Updated: Dec 29, 2019
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Expected returns for a investor (In theory)
Investment capital: $50,000
Investor timeframe: 10 years
Expected average returns a year with dividends: 25% on a good company
Expected net worth after 10 years compounded: $50,000 X (1.25)^10yrs = $465,661 (realised at the end of 10 years)
*Not all stocks will give an average 25% returns for 10 years. But think optimistic like investing in Amazon, and Google.
Expected returns for a trader (In theory)
Trader capital + margin: $50,000
Trader timeframe: 1-month intervals for 10 years (i.e. 120 months)
Win Rate: 50%
(estimated 6 trades a month, that means 3 wins, 3 losses)
Risk reward ratio: 1: 1.5
(limit each trade loss to $1,000 using a stop loss, take profit once trade nets $1,500)
Expected cash returns a month: (3 X $1,500 – 3 X $1000) = $1,500
(3% realised monthly returns)
Expected net worth after 10 years (reinvested returns):
$50,000 X (1.03)^120mths = $1,735,549
*Not all capital will be invested at one time depending on strategies. There will be losing months but there will also be surplus months, thus actual compounding effect might vary. You can adjust many variables above to achieve the desired ROI (i.e. more control).
Whether you wish to be an investor, a trader or even taking up both roles, it is imperative that you follow the rules of each game and clearly separate your mindset between a trade and an investment.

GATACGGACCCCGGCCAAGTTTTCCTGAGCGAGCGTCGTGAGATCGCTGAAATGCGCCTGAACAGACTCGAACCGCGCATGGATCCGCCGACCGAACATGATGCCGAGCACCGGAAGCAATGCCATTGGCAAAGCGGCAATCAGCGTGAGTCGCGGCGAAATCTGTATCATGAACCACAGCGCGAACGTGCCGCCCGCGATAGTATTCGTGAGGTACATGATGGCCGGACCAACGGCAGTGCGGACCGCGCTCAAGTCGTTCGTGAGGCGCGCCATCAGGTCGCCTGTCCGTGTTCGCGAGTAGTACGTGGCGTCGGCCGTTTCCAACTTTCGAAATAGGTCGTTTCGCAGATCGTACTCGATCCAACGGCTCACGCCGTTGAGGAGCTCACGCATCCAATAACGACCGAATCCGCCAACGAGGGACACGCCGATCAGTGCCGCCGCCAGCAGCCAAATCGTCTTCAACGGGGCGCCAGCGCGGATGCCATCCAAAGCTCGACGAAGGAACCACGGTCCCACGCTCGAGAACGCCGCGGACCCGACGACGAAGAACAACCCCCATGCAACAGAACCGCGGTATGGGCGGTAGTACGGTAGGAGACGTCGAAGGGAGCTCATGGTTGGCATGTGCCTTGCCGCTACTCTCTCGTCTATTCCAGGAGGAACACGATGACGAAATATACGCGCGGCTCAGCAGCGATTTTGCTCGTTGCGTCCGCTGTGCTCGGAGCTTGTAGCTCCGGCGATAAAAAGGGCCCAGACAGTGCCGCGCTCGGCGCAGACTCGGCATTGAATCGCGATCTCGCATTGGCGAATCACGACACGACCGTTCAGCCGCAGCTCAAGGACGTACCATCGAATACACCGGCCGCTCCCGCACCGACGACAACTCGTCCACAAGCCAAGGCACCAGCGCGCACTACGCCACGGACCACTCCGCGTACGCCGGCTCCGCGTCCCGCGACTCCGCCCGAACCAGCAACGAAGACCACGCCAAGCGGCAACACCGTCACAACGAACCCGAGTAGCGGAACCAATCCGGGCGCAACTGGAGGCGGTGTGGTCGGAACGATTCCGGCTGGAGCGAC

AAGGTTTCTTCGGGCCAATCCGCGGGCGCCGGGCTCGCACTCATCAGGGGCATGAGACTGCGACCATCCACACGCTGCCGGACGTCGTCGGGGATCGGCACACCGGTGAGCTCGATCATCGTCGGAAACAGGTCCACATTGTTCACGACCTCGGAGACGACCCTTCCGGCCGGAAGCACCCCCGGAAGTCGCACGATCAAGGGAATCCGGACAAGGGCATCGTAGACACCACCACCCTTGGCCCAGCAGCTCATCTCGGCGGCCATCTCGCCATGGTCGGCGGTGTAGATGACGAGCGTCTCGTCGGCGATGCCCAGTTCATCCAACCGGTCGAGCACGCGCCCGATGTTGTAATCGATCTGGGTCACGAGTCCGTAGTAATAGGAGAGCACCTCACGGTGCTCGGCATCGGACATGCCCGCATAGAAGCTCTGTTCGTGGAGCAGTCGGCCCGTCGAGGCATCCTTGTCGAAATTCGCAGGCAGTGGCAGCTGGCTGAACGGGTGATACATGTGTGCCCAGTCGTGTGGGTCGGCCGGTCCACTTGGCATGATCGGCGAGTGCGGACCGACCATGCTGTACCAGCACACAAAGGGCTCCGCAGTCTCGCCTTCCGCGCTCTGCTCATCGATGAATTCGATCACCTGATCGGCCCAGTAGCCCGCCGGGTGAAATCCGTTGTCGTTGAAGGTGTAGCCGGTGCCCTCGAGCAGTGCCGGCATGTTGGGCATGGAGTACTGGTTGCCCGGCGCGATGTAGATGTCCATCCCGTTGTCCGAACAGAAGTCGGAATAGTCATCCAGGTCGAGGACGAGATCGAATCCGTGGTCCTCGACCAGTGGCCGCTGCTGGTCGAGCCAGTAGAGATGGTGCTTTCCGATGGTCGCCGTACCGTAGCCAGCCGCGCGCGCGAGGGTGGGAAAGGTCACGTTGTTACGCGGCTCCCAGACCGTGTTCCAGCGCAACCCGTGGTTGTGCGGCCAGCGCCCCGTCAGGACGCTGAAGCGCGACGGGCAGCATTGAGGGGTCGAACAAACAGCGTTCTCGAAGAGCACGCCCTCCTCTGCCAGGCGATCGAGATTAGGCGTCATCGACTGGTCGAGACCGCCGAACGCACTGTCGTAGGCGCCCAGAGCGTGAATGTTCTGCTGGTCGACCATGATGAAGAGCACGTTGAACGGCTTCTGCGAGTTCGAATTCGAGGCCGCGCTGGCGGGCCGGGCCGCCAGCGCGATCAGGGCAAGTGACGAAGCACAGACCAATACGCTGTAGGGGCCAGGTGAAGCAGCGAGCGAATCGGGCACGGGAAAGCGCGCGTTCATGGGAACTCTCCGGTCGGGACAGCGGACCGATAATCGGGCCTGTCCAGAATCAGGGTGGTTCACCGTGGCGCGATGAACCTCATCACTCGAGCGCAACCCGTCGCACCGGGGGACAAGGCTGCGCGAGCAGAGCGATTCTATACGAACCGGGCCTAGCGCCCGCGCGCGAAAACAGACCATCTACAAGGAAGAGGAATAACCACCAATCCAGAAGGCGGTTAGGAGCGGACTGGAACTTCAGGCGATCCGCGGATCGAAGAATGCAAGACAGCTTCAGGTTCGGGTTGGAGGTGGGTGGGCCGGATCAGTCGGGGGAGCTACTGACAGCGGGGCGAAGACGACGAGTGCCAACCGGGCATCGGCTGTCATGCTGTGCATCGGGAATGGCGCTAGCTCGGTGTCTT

Some common mistakes that confuse the role of a trader and investor include:
Trader: Holding your trades way beyond the trader’s time frame and convincing yourself that you are treating them as long-term investments. This happens usually when you can’t accept realising your losses or your stocks are doing so well that you are greedy for more.
Investor: Selling investments just within a few years instead of holding it long term like an investor should. This happens usually when investors hear bad rumours about the stocks, recession, or just jumping around for opportunities while the businesses of the stocks are still fundamentally strong.
While trading and investing strategies can complement each other, the rules for each game are vastly different. Investors and traders shall remain disciplined, decide which model to adopt and abide by the pre-determined rules and strategies.
With that, you may then stand some chance to make consistent returns from the financial markets.
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